Trauma Imaging Guideline

Imaging of Adult Trauma Patients on Admission
Trauma Scan:
                  CT Head
                  CT Spine (C,T,L)
                  CT Chest/Abd/Pelvis

Adjuncts:
                  CTA Head/Neck:  see BCVI protocol
                  CTA Extremity:  consider if ABI abnormal
                  CTA Face:  for obvious facial deformities
                  CT Cysto:  gross hematuria
                  CT Abd w/ Rectal contrast:  if low pelvis injury concerning.

Indications to consider for Trauma Scan:
·       Blunt Trauma Reds
·       High-energy Mechanism:  MVCs, Pedestrian Struck, BCC, ATVC, Multiple blow Assault
·       Elderly (>65 years) Fall from Standing

References:
http://www.ucsfcme.com/2010/slides/MAN10002/23%20Spain.pdf
Dwyer et al.  Radiographic assessment of ground-level falls in elderly patients.  Is the “PAN-SCAN” overdoing it?  Surgery. 2013 Oct; 154(4): 816-20.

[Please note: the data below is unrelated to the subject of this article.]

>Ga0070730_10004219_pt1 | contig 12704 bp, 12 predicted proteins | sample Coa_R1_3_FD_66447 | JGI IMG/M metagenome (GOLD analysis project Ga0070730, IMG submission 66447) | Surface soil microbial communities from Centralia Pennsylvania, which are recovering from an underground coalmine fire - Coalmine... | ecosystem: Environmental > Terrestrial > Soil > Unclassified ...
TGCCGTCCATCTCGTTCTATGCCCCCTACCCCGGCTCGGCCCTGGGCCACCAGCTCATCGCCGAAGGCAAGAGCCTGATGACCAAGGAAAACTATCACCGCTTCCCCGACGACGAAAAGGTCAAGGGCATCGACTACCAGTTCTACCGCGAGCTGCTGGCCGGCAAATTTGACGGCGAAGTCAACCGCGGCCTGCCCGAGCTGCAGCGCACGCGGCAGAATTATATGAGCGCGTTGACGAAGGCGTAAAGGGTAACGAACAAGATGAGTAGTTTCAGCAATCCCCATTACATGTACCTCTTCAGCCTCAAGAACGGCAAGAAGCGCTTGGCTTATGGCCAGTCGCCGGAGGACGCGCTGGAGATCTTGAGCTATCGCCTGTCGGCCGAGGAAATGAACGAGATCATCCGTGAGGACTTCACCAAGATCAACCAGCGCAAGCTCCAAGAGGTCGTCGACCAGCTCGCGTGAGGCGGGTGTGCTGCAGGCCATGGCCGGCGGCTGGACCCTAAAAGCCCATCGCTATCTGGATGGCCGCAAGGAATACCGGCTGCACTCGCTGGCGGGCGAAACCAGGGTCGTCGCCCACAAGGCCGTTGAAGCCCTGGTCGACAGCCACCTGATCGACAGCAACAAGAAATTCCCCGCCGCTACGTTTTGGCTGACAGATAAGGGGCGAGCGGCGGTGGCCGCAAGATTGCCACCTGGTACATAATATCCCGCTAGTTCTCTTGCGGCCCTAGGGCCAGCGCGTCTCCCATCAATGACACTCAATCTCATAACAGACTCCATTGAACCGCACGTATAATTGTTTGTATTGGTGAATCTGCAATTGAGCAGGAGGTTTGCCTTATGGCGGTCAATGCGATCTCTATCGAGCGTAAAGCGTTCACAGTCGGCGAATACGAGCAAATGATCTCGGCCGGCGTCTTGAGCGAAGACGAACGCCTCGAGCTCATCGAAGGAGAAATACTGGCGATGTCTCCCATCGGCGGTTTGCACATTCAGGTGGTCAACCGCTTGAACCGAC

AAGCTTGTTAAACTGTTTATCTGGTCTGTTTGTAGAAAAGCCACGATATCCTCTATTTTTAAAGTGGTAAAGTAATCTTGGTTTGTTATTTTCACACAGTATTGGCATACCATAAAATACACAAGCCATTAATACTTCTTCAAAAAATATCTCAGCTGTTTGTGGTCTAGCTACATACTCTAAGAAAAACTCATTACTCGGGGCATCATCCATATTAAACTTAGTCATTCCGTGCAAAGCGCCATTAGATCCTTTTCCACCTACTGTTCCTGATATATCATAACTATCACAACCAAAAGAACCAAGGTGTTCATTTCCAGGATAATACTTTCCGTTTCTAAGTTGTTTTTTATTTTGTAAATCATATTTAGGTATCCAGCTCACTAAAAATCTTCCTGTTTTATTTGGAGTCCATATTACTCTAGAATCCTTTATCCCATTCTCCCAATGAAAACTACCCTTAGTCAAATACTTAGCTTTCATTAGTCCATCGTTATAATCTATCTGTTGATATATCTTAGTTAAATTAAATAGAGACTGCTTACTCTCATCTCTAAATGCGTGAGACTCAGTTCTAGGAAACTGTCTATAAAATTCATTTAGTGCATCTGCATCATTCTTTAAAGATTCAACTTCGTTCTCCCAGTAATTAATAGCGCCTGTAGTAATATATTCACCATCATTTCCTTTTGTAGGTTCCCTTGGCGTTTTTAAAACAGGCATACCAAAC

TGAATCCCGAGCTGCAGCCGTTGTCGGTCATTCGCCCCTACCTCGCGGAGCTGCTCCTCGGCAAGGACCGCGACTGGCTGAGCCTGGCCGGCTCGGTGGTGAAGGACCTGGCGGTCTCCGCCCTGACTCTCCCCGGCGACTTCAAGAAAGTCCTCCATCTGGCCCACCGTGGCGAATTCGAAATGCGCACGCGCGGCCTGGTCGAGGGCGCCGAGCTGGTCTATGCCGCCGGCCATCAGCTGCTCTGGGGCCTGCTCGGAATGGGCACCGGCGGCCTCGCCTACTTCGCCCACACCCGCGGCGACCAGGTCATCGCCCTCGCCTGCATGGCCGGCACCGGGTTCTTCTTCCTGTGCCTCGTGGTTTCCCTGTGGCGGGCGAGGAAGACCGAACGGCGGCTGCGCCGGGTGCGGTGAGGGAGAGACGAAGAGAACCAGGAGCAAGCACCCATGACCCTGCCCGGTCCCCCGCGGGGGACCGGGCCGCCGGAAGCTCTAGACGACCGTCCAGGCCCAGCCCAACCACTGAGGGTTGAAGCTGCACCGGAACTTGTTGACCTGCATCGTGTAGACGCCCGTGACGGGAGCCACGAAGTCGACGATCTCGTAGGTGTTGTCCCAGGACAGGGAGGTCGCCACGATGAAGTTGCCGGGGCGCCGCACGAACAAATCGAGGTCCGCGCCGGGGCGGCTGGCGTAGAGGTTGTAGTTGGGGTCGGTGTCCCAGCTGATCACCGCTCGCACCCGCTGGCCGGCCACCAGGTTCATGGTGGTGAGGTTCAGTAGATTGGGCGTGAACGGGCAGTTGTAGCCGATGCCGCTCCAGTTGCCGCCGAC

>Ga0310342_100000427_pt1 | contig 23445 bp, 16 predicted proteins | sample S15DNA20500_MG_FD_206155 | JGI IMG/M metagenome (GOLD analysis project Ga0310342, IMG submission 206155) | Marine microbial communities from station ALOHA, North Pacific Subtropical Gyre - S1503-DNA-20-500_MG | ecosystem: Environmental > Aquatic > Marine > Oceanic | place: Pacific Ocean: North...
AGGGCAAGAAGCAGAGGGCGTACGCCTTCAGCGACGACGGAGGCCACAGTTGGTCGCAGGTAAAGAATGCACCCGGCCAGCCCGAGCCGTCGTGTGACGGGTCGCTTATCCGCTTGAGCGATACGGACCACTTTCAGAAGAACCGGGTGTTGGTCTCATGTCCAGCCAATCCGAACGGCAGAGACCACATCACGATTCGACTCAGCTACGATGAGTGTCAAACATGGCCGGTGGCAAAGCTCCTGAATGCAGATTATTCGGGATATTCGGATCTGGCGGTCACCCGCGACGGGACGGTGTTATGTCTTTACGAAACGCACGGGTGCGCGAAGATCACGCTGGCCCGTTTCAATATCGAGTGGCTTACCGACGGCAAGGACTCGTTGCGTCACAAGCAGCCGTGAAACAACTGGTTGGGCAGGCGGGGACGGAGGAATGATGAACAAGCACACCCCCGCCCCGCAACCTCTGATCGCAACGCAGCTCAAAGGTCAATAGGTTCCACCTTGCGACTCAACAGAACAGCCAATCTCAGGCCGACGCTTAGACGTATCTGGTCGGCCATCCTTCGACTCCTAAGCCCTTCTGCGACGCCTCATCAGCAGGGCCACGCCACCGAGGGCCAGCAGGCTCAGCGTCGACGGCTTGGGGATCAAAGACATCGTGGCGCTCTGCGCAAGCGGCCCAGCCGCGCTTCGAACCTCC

Wurmb et al.  Whole-body multislice computed tomography (MSCT) improves trauma care in patients requiring surgery after multiple trauma.  Emerg Med J. 2011 Apr; 28(4):300-4.                 
Wurmb et al.  Polytrauma management in a period of change:  time analysis of new strategies for emergency room treatment.  Unfallchirurg. 2009 Apr; 112(4):390-9
Weninger et al.  Emergency room management of patients with blunt major trauma:  evaluation of the multislice computed tomography protocol exemplified by an urban center.  J Trauma. 2007 Mar; 62(3); 584-91.
Do we really need CT in primary evaluation of blunt chest trauma in patients with “normal” CXR?  J Trauma 2001; 51:1173-6
Reformatted visceral protocol HCT vs conventional radiographs of T and L spine in blunt trauma patients.  J Trauma 2003; 55:665-9
Salim et al.  Whole Body Imaging in Blunt Multisystem Trauma Patients without Obvious Signs of Injury.  Arch Surg 2006; 141: 468-475.